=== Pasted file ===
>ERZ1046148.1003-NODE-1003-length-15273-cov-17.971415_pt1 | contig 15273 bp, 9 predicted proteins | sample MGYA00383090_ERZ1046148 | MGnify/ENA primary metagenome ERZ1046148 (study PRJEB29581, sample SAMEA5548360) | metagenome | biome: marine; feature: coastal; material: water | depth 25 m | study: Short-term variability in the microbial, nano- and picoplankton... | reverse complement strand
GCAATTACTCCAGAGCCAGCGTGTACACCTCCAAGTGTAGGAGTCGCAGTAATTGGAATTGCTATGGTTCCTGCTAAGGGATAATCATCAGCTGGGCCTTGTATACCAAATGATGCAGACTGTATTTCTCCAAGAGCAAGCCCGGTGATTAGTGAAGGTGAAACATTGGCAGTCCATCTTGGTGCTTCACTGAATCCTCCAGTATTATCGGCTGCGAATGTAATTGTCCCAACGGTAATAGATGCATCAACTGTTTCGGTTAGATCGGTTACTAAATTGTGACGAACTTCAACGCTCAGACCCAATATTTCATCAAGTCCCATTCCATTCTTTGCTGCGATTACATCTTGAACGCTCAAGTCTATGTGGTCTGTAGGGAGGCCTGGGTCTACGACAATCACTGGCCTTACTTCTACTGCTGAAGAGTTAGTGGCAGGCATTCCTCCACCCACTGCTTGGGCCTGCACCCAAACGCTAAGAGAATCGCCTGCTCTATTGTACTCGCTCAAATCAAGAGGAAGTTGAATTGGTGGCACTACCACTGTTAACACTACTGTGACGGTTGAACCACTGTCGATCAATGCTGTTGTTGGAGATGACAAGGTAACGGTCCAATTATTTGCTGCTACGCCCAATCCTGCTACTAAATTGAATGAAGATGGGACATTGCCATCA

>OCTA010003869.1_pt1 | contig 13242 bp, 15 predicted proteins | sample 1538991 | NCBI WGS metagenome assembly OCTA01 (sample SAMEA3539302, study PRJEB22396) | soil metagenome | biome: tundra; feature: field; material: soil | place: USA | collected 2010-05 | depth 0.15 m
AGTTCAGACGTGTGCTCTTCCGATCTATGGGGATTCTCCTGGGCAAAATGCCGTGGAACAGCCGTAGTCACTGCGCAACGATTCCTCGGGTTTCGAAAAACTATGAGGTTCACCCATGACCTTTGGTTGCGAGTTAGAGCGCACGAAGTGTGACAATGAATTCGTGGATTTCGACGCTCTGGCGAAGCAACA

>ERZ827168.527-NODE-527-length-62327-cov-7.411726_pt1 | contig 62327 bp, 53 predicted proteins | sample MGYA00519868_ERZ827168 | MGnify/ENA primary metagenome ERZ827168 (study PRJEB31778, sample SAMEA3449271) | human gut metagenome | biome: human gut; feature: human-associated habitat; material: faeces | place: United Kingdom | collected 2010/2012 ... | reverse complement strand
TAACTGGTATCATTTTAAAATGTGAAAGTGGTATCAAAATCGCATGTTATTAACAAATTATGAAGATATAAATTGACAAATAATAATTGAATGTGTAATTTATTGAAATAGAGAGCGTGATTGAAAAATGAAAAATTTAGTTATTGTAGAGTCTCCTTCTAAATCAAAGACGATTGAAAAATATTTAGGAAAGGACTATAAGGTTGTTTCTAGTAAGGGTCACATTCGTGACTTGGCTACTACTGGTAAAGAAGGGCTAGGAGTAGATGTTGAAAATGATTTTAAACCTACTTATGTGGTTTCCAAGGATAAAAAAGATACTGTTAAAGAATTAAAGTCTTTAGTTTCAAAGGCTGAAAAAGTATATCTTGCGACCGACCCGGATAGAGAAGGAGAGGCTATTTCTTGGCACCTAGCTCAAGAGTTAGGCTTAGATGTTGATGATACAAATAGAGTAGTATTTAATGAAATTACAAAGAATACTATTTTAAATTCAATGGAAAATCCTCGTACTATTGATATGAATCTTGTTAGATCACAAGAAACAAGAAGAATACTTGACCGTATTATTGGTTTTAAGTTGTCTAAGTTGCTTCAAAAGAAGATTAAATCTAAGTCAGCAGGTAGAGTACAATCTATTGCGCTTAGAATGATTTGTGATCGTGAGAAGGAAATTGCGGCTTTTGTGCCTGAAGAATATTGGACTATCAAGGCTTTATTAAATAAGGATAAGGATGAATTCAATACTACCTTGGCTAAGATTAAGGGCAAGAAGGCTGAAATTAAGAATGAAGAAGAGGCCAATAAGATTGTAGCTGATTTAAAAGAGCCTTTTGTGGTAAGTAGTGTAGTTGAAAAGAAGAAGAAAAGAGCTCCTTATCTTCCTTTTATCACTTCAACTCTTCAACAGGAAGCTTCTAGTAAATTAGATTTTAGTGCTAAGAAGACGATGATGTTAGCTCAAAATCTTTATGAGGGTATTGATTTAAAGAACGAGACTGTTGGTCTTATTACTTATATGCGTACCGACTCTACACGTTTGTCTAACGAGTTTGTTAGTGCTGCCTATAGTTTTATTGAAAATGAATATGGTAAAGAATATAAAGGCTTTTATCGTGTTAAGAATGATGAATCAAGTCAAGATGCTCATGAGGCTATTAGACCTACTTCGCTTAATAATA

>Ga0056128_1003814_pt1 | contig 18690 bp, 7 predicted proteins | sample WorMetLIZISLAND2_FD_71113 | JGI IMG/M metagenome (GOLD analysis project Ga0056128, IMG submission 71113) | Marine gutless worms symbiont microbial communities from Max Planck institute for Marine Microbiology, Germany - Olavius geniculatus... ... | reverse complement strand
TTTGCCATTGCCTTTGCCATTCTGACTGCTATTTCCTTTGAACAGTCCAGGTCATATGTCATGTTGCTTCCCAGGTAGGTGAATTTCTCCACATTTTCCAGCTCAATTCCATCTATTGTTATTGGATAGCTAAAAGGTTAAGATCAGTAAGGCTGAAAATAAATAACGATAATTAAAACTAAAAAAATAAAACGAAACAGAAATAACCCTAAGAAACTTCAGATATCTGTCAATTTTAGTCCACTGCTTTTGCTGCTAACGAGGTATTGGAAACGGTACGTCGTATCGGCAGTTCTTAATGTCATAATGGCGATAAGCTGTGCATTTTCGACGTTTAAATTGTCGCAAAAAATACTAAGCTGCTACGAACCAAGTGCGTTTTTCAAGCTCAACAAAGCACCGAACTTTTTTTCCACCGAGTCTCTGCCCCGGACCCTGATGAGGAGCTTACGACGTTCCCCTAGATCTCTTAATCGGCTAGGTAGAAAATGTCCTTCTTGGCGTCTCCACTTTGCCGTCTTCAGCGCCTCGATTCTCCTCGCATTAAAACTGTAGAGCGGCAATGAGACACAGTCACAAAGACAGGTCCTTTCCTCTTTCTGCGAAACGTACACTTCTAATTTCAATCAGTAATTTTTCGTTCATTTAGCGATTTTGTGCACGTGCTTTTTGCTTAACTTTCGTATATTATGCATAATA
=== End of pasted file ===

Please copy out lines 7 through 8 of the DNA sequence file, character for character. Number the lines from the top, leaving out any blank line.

>Ga0056128_1003814_pt1 | contig 18690 bp, 7 predicted proteins | sample WorMetLIZISLAND2_FD_71113 | JGI IMG/M metagenome (GOLD analysis project Ga0056128, IMG submission 71113) | Marine gutless worms symbiont microbial communities from Max Planck institute for Marine Microbiology, Germany - Olavius geniculatus... ... | reverse complement strand
TTTGCCATTGCCTTTGCCATTCTGACTGCTATTTCCTTTGAACAGTCCAGGTCATATGTCATGTTGCTTCCCAGGTAGGTGAATTTCTCCACATTTTCCAGCTCAATTCCATCTATTGTTATTGGATAGCTAAAAGGTTAAGATCAGTAAGGCTGAAAATAAATAACGATAATTAAAACTAAAAAAATAAAACGAAACAGAAATAACCCTAAGAAACTTCAGATATCTGTCAATTTTAGTCCACTGCTTTTGCTGCTAACGAGGTATTGGAAACGGTACGTCGTATCGGCAGTTCTTAATGTCATAATGGCGATAAGCTGTGCATTTTCGACGTTTAAATTGTCGCAAAAAATACTAAGCTGCTACGAACCAAGTGCGTTTTTCAAGCTCAACAAAGCACCGAACTTTTTTTCCACCGAGTCTCTGCCCCGGACCCTGATGAGGAGCTTACGACGTTCCCCTAGATCTCTTAATCGGCTAGGTAGAAAATGTCCTTCTTGGCGTCTCCACTTTGCCGTCTTCAGCGCCTCGATTCTCCTCGCATTAAAACTGTAGAGCGGCAATGAGACACAGTCACAAAGACAGGTCCTTTCCTCTTTCTGCGAAACGTACACTTCTAATTTCAATCAGTAATTTTTCGTTCATTTAGCGATTTTGTGCACGTGCTTTTTGCTTAACTTTCGTATATTATGCATAATA